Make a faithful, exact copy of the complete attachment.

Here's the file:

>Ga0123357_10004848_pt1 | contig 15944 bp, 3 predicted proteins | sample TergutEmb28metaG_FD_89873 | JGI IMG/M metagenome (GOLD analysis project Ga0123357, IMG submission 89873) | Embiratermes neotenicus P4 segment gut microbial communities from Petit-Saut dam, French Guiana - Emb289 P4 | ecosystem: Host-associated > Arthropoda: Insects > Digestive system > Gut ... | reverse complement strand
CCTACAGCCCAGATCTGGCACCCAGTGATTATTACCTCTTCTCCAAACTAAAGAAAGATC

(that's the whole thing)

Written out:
>Ga0123357_10004848_pt1 | contig 15944 bp, 3 predicted proteins | sample TergutEmb28metaG_FD_89873 | JGI IMG/M metagenome (GOLD analysis project Ga0123357, IMG submission 89873) | Embiratermes neotenicus P4 segment gut microbial communities from Petit-Saut dam, French Guiana - Emb289 P4 | ecosystem: Host-associated > Arthropoda: Insects > Digestive system > Gut ... | reverse complement strand
CCTACAGCCCAGATCTGGCACCCAGTGATTATTACCTCTTCTCCAAACTAAAGAAAGATC